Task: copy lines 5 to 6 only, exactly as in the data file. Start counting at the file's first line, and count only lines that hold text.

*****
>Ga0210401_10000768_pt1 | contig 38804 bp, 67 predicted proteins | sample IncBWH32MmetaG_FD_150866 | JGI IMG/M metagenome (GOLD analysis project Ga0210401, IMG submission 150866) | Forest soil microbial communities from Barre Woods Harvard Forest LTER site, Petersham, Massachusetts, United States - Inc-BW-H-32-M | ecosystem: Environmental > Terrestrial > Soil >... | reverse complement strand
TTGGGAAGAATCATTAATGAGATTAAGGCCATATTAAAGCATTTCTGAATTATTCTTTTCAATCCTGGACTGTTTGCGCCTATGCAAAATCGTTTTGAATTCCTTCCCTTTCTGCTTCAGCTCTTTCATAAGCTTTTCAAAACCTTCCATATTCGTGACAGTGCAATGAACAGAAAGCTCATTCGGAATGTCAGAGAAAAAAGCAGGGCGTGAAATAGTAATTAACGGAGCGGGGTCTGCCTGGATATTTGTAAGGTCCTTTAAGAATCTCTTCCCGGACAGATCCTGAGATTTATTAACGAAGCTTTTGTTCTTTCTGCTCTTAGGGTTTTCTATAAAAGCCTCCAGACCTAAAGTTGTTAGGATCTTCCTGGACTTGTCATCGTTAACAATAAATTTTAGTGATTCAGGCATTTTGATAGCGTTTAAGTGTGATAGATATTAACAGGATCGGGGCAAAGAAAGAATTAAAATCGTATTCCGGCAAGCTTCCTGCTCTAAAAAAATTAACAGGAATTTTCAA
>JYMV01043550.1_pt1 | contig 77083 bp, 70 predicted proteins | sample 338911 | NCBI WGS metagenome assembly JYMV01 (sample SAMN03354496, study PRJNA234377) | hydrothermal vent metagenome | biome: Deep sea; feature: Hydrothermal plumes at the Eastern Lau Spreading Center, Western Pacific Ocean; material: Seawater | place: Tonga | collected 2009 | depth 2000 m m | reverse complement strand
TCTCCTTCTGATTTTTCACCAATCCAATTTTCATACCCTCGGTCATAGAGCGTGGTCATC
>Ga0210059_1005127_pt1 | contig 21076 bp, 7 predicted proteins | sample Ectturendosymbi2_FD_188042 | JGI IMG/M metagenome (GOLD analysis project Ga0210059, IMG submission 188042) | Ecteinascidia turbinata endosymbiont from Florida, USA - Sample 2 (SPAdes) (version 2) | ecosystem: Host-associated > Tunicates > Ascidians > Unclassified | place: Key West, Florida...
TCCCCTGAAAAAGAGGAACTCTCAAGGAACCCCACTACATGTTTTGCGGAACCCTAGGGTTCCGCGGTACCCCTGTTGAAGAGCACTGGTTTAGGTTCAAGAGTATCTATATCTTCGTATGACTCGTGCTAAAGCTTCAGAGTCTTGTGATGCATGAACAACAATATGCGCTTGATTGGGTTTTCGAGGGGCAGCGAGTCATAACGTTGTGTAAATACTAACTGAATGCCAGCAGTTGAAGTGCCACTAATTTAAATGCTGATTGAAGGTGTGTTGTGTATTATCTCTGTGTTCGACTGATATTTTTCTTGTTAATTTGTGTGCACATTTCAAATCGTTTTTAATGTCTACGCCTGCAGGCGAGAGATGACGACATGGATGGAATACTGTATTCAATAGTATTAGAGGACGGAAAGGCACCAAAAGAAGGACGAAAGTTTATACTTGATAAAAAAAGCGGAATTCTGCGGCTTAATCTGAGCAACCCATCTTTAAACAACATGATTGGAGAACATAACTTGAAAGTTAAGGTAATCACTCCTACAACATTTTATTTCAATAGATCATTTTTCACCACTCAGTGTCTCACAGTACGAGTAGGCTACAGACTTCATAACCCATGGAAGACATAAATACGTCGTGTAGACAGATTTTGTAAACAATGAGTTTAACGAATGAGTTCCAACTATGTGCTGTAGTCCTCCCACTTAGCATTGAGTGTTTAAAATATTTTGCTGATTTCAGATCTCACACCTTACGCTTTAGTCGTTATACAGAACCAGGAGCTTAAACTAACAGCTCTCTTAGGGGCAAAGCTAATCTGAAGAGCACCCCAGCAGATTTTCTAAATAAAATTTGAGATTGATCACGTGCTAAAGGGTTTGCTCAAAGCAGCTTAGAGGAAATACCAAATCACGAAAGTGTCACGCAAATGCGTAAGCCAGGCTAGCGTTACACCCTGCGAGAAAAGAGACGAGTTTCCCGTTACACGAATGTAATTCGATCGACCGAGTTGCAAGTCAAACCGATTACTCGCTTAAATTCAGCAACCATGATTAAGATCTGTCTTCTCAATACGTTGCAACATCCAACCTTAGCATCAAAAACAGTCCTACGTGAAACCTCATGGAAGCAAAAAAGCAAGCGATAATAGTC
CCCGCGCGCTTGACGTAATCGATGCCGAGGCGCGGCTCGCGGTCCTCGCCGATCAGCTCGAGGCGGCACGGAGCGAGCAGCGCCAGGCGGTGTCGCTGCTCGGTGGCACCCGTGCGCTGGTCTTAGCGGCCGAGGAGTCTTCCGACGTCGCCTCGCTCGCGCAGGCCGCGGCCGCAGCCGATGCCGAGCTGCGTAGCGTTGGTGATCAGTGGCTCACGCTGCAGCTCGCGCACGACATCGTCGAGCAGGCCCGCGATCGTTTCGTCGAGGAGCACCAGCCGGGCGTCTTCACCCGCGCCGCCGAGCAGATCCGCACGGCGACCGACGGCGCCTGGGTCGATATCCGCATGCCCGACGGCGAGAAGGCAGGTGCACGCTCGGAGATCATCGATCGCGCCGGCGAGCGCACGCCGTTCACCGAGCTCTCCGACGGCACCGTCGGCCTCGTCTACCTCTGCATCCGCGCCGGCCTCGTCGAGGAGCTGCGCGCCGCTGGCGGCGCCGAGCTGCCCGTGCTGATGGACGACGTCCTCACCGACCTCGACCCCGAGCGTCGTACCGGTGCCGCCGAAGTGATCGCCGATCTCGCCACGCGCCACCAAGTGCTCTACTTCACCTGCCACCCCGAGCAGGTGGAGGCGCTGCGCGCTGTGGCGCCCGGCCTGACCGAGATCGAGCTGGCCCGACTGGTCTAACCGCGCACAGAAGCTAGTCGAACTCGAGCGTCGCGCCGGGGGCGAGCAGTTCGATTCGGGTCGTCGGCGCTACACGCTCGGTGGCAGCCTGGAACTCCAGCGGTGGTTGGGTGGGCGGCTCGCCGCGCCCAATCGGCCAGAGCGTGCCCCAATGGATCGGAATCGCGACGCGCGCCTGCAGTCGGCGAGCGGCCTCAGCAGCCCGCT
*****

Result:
>Ga0210059_1005127_pt1 | contig 21076 bp, 7 predicted proteins | sample Ectturendosymbi2_FD_188042 | JGI IMG/M metagenome (GOLD analysis project Ga0210059, IMG submission 188042) | Ecteinascidia turbinata endosymbiont from Florida, USA - Sample 2 (SPAdes) (version 2) | ecosystem: Host-associated > Tunicates > Ascidians > Unclassified | place: Key West, Florida...
TCCCCTGAAAAAGAGGAACTCTCAAGGAACCCCACTACATGTTTTGCGGAACCCTAGGGTTCCGCGGTACCCCTGTTGAAGAGCACTGGTTTAGGTTCAAGAGTATCTATATCTTCGTATGACTCGTGCTAAAGCTTCAGAGTCTTGTGATGCATGAACAACAATATGCGCTTGATTGGGTTTTCGAGGGGCAGCGAGTCATAACGTTGTGTAAATACTAACTGAATGCCAGCAGTTGAAGTGCCACTAATTTAAATGCTGATTGAAGGTGTGTTGTGTATTATCTCTGTGTTCGACTGATATTTTTCTTGTTAATTTGTGTGCACATTTCAAATCGTTTTTAATGTCTACGCCTGCAGGCGAGAGATGACGACATGGATGGAATACTGTATTCAATAGTATTAGAGGACGGAAAGGCACCAAAAGAAGGACGAAAGTTTATACTTGATAAAAAAAGCGGAATTCTGCGGCTTAATCTGAGCAACCCATCTTTAAACAACATGATTGGAGAACATAACTTGAAAGTTAAGGTAATCACTCCTACAACATTTTATTTCAATAGATCATTTTTCACCACTCAGTGTCTCACAGTACGAGTAGGCTACAGACTTCATAACCCATGGAAGACATAAATACGTCGTGTAGACAGATTTTGTAAACAATGAGTTTAACGAATGAGTTCCAACTATGTGCTGTAGTCCTCCCACTTAGCATTGAGTGTTTAAAATATTTTGCTGATTTCAGATCTCACACCTTACGCTTTAGTCGTTATACAGAACCAGGAGCTTAAACTAACAGCTCTCTTAGGGGCAAAGCTAATCTGAAGAGCACCCCAGCAGATTTTCTAAATAAAATTTGAGATTGATCACGTGCTAAAGGGTTTGCTCAAAGCAGCTTAGAGGAAATACCAAATCACGAAAGTGTCACGCAAATGCGTAAGCCAGGCTAGCGTTACACCCTGCGAGAAAAGAGACGAGTTTCCCGTTACACGAATGTAATTCGATCGACCGAGTTGCAAGTCAAACCGATTACTCGCTTAAATTCAGCAACCATGATTAAGATCTGTCTTCTCAATACGTTGCAACATCCAACCTTAGCATCAAAAACAGTCCTACGTGAAACCTCATGGAAGCAAAAAAGCAAGCGATAATAGTC